How to Build Predictable Revenue for Your Business

Sustainable growth requires a predictable revenue stream. Follow these tips from building a stronger customer relationship to auditing your sales pipeline and more to grow your business.

Written by Lucy Manole
Published on May. 29, 2024
How to Build Predictable Revenue for Your Business
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Forecasting how much your business makes in a month is essential for financial planning. It can also help you make strategic business decisions for the future. Simply put, knowing your monthly recurring revenue is crucial for visualizing a sustainable growth trajectory and eventually following it.

For SaaS businesses that have a subscription-based revenue model, the calculation is straightforward. Just multiply the number of customers you have in each tier with their plan’s price and add it all up.

4 Tips to Build Predictable Revenue

  1. Talk to your customers.
  2. Audit your sales pipeline.
  3. Invest in thought leadership.
  4. Target bigger clients.

But it’s more than that.

Customers can quickly churn and markets can rapidly evolve. Suddenly, the revenue forecasting formula isn’t that straightforward. Your bottom line may not be as predictable as you thought.

In this article, let’s look at five ways you can work around these variables to predict your business’ revenue more accurately.


1. Talk to Your Customers

Staying in touch with your buyers will tell you whether your offerings are hitting the mark. They will also share their experiences with other tools and services. Most importantly, being in contact with your buyers will help you anticipate their future needs which can guide innovation.

Apart from valuable information about your audience’s needs, regularly communicating with customers makes them feel appreciated. This encourages them to engage with your brand and recommend your products or services to others.

There are various ways you can interact with your customers. Surveys, feedback forms, and one-on-one calls are some of the effective ways you can do so. Tools like Typeform, Survicate and ProProfs can help.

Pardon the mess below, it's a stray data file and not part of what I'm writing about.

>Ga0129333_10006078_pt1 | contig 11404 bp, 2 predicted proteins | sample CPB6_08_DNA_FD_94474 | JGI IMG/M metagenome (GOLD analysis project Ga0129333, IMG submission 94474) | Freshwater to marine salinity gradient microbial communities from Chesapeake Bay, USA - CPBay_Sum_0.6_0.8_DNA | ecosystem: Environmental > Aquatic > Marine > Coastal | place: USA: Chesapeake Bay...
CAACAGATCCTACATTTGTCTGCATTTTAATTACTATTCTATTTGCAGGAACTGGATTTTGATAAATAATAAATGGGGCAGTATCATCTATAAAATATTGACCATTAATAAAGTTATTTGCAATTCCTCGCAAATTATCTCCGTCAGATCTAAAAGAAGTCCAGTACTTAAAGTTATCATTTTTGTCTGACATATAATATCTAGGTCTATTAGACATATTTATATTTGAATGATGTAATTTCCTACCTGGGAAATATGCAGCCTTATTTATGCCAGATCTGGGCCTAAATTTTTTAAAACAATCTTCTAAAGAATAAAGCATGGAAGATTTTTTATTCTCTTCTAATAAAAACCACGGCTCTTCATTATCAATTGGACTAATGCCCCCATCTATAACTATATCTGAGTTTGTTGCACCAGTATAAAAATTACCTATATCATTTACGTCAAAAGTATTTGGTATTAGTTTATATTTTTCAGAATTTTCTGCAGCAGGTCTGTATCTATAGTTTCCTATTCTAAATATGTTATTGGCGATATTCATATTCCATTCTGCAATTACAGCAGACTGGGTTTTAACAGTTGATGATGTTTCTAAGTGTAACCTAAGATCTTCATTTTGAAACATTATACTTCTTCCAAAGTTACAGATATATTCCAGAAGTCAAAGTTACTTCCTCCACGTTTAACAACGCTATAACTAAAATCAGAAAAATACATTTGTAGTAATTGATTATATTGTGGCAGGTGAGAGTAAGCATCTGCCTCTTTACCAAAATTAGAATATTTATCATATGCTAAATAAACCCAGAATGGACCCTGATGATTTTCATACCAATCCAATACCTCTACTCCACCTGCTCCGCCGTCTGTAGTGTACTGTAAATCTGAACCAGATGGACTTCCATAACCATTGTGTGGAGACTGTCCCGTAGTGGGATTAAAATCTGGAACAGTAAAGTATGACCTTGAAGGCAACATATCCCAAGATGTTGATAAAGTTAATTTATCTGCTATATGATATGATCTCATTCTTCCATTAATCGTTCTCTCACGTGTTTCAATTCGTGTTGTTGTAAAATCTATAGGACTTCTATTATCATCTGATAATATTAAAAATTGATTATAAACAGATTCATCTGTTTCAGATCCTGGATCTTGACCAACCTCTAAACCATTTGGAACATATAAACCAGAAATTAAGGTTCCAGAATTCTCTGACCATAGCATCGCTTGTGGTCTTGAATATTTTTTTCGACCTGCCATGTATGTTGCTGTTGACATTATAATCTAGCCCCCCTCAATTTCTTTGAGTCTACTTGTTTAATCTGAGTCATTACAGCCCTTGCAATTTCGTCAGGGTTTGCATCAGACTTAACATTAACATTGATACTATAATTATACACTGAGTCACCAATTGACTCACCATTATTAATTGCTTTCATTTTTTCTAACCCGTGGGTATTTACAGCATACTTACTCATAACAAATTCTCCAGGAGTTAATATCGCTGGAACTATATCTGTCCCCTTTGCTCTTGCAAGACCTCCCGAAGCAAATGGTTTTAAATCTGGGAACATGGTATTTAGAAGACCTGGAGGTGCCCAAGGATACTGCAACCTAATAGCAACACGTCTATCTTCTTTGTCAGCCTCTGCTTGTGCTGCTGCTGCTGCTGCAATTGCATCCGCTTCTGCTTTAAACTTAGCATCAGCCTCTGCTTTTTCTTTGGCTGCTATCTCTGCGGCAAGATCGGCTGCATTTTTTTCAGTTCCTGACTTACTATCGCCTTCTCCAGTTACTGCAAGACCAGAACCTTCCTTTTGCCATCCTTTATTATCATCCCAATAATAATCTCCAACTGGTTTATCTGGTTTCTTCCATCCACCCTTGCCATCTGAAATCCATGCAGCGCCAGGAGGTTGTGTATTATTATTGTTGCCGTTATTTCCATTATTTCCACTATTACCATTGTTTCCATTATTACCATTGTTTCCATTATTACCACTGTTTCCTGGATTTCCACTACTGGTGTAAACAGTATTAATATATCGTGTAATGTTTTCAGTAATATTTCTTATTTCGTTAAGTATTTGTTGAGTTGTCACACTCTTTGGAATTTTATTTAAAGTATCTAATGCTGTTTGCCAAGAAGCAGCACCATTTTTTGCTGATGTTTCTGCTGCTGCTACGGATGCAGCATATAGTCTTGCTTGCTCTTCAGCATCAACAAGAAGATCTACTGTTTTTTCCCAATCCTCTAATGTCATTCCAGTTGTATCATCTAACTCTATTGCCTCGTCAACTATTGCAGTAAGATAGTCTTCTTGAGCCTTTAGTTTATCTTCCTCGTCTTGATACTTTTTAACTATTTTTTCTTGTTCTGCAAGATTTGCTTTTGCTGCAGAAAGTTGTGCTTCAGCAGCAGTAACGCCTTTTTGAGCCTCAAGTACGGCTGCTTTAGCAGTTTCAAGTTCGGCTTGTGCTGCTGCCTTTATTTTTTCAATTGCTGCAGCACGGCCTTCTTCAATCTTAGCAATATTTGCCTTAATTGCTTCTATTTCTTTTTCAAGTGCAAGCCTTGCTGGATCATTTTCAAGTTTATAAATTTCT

You can ask them about the user experience, learning curve and the value they are getting from your offerings. Many brands also include subjective questions related to the perceived ROI and areas of improvement.

If you have too many users, a simple multiple-choice questionnaire can work as well.

You can gain insights that can help you improve your products and services, pricing plans and even usage policies. The most important of all these benefits is that it helps with innovation. And this innovation goes beyond the core offerings of your brand.

You can, for instance, deliver a better user interface (UI) or additional payment options. Furthermore, this can enhance your internal workflows as well. Let’s consider the same examples: a better UI and new payment options.

This may require you to build product development workflows around your users and a scalable subscription management system. To avoid getting overwhelmed, take baby steps and monitor closely.

It is a good practice to keep these feedback and review requests as short as possible. Your users may not have time to answer all the in-depth questions you might have. At the same time, try your best to get detailed feedback from older customers and larger accounts.

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2. Audit Your Sales Pipeline

Auditing your sales pipeline tells you the effectiveness and efficiency of your campaign, workflows, tools, and team. It is crucial to revisit this every few months. This can uncover many simple, yet highly impactful areas of improvement.

There is certain data you need to collect first. Key performance indicators (KPIs) for the sales pipeline efficiency include:

  • Lead velocity rate (LVR): The percentage growth in qualified leads month-over-month.
  • Conversion rate: The percentage of leads that progress from one stage of the sales pipeline to the next.
  • Sales cycle length: The average time it takes for a lead to move through the entire sales pipeline.
  • Win rate: The percentage of deals closed out of the total number of opportunities.
  • Average deal size: The average revenue generated from a closed deal.